CFTC proposals will affect 'few, if any commodity investors
GLOBAL - Proposals unveiled yesterday by the Commodity Futures Trading Commission in Washington, DC for position limits in energy market derivatives fall far short of the Draconian measures feared by traders.
The CFTC estimates that the proposals, which would extend current practice in agricultural commodity markets to derivatives on natural gas, WTI crude oil, heating oil and gasoline, will affect just 10 of the largest traders (which could then seek exemption as "bona fide" hedgers or swap dealers under the new rules).
Testimony earlier this year - which followed concerns that futures trading was creating a bubble in commodities pricing - created "high expectations that any Commission proposal would impose limitations on passive index and speculative investors", noted commissioner Scott O'Malia at the open meeting called to release the new proposals.
This had been of particular worry to some investors as many pension funds invest in commodities via passive index funds.
"Few, if any, passive index and speculative investors will be significantly impacted by the proposed position limits," he said. "The proposed position limits will not change the investing behavior of passive index investors, so long as they remain under the limits or utilise the over-the-counter markets over which the Commission has limited authority."
He continued: "The Commission would benefit from receiving information on the impact, if any, the proposed position limits might have on the trading strategies of passive index investors going forward. In addition, the Commission should endeavor to improve its understanding of the impacts of passive index investors rolling over their position on a monthly basis to determine what, if any, action is required."
The proposals do not recommend regulations that would categorise large, passive index positions for the purpose of applying different regulatory standards, but treats them "as other investors that would be subject to the proposed speculative position limits".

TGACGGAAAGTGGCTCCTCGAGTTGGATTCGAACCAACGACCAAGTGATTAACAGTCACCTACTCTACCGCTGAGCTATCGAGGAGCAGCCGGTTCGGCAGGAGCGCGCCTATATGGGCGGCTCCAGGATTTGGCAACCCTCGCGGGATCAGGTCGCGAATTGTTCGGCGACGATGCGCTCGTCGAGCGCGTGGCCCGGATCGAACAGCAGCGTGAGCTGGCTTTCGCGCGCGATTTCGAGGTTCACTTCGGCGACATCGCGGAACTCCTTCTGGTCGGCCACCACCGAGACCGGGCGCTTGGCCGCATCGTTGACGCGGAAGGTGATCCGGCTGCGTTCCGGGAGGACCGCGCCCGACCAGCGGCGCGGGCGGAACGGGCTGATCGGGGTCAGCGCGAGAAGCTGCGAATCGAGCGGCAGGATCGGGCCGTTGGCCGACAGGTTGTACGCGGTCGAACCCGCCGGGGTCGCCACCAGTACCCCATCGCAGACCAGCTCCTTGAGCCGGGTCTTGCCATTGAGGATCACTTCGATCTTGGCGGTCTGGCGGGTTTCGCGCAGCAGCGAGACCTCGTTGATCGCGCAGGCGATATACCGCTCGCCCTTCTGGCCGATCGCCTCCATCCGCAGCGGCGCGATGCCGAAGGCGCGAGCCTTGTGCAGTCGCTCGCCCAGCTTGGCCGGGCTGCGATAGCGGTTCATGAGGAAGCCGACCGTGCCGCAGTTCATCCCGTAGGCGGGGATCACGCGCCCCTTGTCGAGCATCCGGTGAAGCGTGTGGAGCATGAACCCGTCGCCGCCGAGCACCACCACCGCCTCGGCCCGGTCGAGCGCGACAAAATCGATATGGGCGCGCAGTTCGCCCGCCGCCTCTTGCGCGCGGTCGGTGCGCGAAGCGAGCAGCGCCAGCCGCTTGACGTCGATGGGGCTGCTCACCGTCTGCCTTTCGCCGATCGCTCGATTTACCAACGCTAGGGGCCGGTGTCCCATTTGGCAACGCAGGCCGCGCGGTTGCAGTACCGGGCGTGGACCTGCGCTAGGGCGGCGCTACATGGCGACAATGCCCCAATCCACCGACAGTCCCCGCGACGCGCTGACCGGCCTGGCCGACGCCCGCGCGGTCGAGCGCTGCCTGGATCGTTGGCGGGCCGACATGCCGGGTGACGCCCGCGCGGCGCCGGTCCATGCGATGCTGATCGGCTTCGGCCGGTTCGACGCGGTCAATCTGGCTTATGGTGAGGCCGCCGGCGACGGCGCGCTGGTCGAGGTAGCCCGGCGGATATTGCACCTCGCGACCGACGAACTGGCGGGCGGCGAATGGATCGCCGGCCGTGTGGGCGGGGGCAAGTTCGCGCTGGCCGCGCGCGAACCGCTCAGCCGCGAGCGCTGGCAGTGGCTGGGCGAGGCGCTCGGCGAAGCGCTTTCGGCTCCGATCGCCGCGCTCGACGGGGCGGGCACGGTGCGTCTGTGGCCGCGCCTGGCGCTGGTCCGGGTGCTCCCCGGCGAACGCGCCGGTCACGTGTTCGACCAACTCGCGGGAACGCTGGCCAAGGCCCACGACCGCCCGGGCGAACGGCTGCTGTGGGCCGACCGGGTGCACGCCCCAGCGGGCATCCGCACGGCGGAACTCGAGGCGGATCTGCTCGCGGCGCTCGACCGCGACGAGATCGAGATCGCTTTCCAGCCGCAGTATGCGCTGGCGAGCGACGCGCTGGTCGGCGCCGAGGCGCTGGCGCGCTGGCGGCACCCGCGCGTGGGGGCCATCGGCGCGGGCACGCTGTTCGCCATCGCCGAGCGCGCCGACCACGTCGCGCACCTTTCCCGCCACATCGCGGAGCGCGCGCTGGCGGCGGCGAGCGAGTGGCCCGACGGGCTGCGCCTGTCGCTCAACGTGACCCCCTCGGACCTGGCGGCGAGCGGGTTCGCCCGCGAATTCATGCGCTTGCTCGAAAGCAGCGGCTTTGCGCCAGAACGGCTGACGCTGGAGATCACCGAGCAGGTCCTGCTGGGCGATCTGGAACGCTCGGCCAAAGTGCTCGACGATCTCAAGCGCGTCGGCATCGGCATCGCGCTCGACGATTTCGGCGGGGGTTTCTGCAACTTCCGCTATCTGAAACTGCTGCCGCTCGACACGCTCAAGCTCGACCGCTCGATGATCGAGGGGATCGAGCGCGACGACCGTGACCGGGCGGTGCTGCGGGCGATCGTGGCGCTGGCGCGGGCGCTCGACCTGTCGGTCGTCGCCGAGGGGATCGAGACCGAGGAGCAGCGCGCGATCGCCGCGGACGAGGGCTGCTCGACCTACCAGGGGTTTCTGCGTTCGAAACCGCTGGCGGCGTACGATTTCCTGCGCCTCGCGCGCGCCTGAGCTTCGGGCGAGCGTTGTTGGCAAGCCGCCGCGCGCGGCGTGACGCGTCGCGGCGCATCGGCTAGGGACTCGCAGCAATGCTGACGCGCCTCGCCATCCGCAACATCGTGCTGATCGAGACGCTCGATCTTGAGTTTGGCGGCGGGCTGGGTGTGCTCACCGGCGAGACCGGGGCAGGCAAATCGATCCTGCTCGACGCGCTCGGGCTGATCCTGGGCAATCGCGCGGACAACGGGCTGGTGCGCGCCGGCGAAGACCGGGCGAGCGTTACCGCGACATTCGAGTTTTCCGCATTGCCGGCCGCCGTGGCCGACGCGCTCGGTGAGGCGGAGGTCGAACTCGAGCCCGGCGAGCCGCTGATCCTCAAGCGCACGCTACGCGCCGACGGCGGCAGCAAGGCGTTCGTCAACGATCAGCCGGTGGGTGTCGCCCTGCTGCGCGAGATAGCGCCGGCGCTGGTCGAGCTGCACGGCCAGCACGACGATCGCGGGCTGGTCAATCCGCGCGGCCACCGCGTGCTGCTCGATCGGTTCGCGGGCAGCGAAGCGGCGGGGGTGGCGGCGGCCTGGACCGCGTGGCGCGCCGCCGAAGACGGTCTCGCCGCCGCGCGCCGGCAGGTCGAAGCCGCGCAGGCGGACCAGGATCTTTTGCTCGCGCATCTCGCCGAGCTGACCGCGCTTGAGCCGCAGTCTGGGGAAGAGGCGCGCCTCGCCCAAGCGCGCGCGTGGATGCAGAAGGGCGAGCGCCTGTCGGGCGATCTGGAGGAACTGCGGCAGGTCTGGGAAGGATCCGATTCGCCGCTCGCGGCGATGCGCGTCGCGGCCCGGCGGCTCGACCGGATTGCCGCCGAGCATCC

Those limits - an all-months combined (AMC) limit of 10% of the first 25,000 open interest contracts and 2.5% of open interest beyond 25,000, and a single-month limit of two-thirds of the AMC limit - are unlikely to trip-up any index traders.
"By quietly relaxing the rules on single-month concentration of market positions, the CFTC has left the backdoor wide open for the commodity index funds to continue to operate freely in the market," said Ahmad Al Abdallah, head of commodity research at GaveKal.
"While I have been a staunch advocate for strong position limits, the levels set for the limits, in my opinion, actually err on the high side," said commissioner Bart Chilton. "There is certainly no consensus about the potential and net impact of new non-traditional speculators on commodity markets. Did the massive passives—very large traders who have no interest in the underlying physical commodity and have, in general, a fairly inactive long trading strategy—contribute to $147 barrel oil in 2008? Some say there is no impact on markets, others (like researchers at MIT, Rice and Princeton—and a new study out this week from Lincoln University of Missouri) absolutely disagree. Regardless, what is important to remember is that having an impact is not equivalent to manipulation (or other abuse) under current law, rule or regulation; it is not per se negative."
One of five commissioners voted against the proposals, while two others expressed concerns that even these generous limits could drive traders to other markets.
Opening the proposals up for 90 days of public comment, CFTC chairman Gary Gensler said: "Position limits help to protect the markets both in times of clear skies and when there is a storm on the horizon."